So, what is AMP? Almost a year ago, on October 7, 2015, Google unveiled its Accelerated Mobile Pages (AMP) initiative for publishers. It was touted as an open-source framework for mobile pages that gave publishers the ability to provide lightning-fast downloads when a user clicked on an AMP page. These articles were displayed in a carousel at the top of the mobile search results, identified with a lightning bolt and the ‘AMP’ label, and described as a way to minimize page speed load times. At the time of the initial rollout, iProspect published a POV explaining why implementing AMP was not (yet) a good idea.
Why are we telling you things you already know? Because Google is now including AMP results directly in the SERP listings, making things much more interesting for performance marketers. In a recent statement, Google said, “Later this year, all types of sites that create AMP pages will have expanded exposure across the entire Google Mobile Search results page, like e-commerce, entertainment, travel, recipe sites and many more”. These pages, which will still be identified with the lightning bolt icon and ‘AMP’ notation, will soon be competing for search-shelf space alongside mobile websites and app listings.
With the recent updates, Google has also made AMP accessible to a wider audience. In addition to publishers, online retailers with mobile e-commerce sites will now be able to get in on the act. Most notably, Ebay and 1-800-Flowers have both implemented AMP programming on their respective mobile sites.
Importance for retailers
If you’re wondering if your retail e-commerce site should start investing in AMP development, you’re not alone. Unfortunately, there are not many public case studies regarding the effectiveness of using AMP on your pages, but we do know that AMP decreases page speed load times. We also know that page speed load times will become very important to the mobile search engine ranking algorithms in the near future. Additionally, 40% of users may abandon a website if it takes longer than three seconds to load, a behavior that could negatively affect conversions.
While AMP is not yet a ranking factor, it will likely play a larger role in Google’s Hummingbird algorithm in the future. Moreover, if users become more familiar with the lightning bolt icon and AMP marking in mobile search result pages, these code-optimal pages could see increased click-through rates, leading to higher conversion rates.
Benefits for e-commerce sites
Many of the previously stated reasons against implementing AMP have been rendered irrelevant by these recent updates targeting retail e-commerce sites. Specifically, AMP pages are now handling e-commerce analytics through the expansion of the AMP-analytics variable. This variable will also enable the tracking and analysis of the AMP page performance metrics and provide the ability to compare those metrics to the mobile site performance. For instance, this will allow you analyze whether the AMP pages are outperforming the mobile site in terms of traffic and revenue generated, click-thru-rate, and bounce rate.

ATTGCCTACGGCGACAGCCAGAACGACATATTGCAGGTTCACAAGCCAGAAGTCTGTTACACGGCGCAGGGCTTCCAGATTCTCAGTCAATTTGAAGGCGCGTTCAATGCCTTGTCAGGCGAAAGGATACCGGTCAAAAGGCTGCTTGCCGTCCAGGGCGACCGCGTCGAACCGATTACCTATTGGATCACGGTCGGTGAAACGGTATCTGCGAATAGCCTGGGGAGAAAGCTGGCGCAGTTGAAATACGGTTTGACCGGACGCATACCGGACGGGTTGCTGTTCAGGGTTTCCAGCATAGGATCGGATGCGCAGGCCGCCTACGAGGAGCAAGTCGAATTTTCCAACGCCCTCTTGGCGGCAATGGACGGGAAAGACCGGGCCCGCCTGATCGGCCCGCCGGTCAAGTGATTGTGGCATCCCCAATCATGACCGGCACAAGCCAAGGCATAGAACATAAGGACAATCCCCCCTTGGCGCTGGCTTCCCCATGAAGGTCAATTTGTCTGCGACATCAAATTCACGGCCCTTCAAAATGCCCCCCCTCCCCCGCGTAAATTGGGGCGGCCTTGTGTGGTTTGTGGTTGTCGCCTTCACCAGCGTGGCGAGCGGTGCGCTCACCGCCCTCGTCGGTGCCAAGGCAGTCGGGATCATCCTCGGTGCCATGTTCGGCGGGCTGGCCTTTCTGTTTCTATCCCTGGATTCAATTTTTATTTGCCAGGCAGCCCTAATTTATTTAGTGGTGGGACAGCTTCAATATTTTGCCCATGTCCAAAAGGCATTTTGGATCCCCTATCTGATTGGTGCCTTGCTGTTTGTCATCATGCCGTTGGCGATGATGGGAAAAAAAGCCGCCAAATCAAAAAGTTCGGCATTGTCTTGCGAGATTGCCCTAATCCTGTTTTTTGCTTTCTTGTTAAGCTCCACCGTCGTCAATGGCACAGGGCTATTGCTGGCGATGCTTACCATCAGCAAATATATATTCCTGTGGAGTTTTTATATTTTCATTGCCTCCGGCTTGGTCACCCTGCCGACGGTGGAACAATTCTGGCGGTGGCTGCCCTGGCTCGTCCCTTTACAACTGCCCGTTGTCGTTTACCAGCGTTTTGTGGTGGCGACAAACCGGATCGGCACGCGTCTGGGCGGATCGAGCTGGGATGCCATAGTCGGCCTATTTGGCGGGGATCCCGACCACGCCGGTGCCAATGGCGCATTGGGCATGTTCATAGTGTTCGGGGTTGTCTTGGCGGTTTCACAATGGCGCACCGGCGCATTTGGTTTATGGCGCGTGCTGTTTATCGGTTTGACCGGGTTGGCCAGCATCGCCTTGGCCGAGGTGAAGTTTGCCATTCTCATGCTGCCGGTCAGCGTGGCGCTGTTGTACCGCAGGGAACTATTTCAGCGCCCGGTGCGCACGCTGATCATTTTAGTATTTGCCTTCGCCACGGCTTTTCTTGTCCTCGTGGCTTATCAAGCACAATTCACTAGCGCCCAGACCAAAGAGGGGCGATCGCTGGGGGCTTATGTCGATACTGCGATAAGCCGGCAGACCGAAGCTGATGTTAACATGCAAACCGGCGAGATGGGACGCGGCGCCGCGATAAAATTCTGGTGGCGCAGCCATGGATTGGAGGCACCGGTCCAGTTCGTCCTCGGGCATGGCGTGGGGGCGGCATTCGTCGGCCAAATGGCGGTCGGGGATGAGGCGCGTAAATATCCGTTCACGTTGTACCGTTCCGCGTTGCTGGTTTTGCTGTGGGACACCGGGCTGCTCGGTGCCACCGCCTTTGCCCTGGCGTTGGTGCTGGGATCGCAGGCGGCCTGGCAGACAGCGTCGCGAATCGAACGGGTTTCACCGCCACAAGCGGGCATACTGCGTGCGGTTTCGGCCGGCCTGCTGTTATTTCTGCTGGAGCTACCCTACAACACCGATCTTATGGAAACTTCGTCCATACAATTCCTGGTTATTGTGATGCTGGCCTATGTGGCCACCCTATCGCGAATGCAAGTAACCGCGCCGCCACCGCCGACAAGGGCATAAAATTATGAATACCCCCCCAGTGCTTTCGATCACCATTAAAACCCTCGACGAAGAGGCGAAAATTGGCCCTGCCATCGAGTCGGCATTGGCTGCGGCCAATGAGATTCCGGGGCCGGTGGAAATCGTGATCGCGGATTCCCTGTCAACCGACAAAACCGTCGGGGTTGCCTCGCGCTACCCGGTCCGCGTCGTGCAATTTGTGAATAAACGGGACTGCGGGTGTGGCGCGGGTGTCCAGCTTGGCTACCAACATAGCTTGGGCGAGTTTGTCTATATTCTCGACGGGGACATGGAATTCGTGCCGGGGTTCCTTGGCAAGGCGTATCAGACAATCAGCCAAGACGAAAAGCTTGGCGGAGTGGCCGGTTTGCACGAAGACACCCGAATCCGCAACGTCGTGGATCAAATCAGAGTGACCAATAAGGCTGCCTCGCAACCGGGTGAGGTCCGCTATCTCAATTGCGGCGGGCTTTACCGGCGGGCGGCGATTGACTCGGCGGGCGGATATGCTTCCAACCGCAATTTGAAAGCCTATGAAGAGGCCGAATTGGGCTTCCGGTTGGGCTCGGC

It has also been reported that the AMP Project is in the planning stages on a project that will enable better mobile payments via AMP pages after the addition of login-based access, which is slated for Q4 2016.
Unfortunately, there are a few down sides. For one thing, AMP coding is still a work in progress, and there are frequent updates currently planned, which we anticipate will continue beyond the current list. With so many changes and enhancements being made to the platform, there will potentially be the need to continually update AMP pages to maintain performance. In addition, the proprietary code used in the AMP pages requires developers to become fluent in yet another coding language.
There have also been a number of discussions around concerns that AMP pages could potentially create a disjointed user experience if the AMP-optimized content links out to the mobile site on the first click off the AMP page. (See the example below where the AMP Page has no internal search, login, or cart features.)
And finally, the biggest drawback is the time and effort required to implement AMP pages effectively. The question of whether to move forward with coding AMP pages or just optimize your mobile site page speed is one that will need to be evaluated as a business decision. Using the Google Mobile Page Speed testing tool, search marketers are able to identify site areas that might be responsible for increases in page speed load time. It is possible that remedying these issues on the m-commerce site would require less time and effort than coding and maintaining a completely separate site for AMP.
With the need to improve page speed load times on mobile pages (particularly in light of the near certainty that load time will soon become a more important ranking factor for the Google mobile algorithm), it is recommended that brands start making improvements now. Whether the plan is to move forward with AMP pages, or to update the existing site will be up to the brand. When first exploring the possibilities, it may be wise to test the implementation of AMP pages against the current mobile site using a specific subset of pages. This will help you determine, on a manageable scale, whether there is an increase in key performance indicators (KPIs). If the AMP pages do show improvements, the next logical test would be to update the coding of the m-commerce site to reduce page load times and then retest against the AMP pages. Once again, depending on which set of pages shows the best performance marketing opportunities, you will have gained valuable insight into which approach will provide the best the way forward for your site.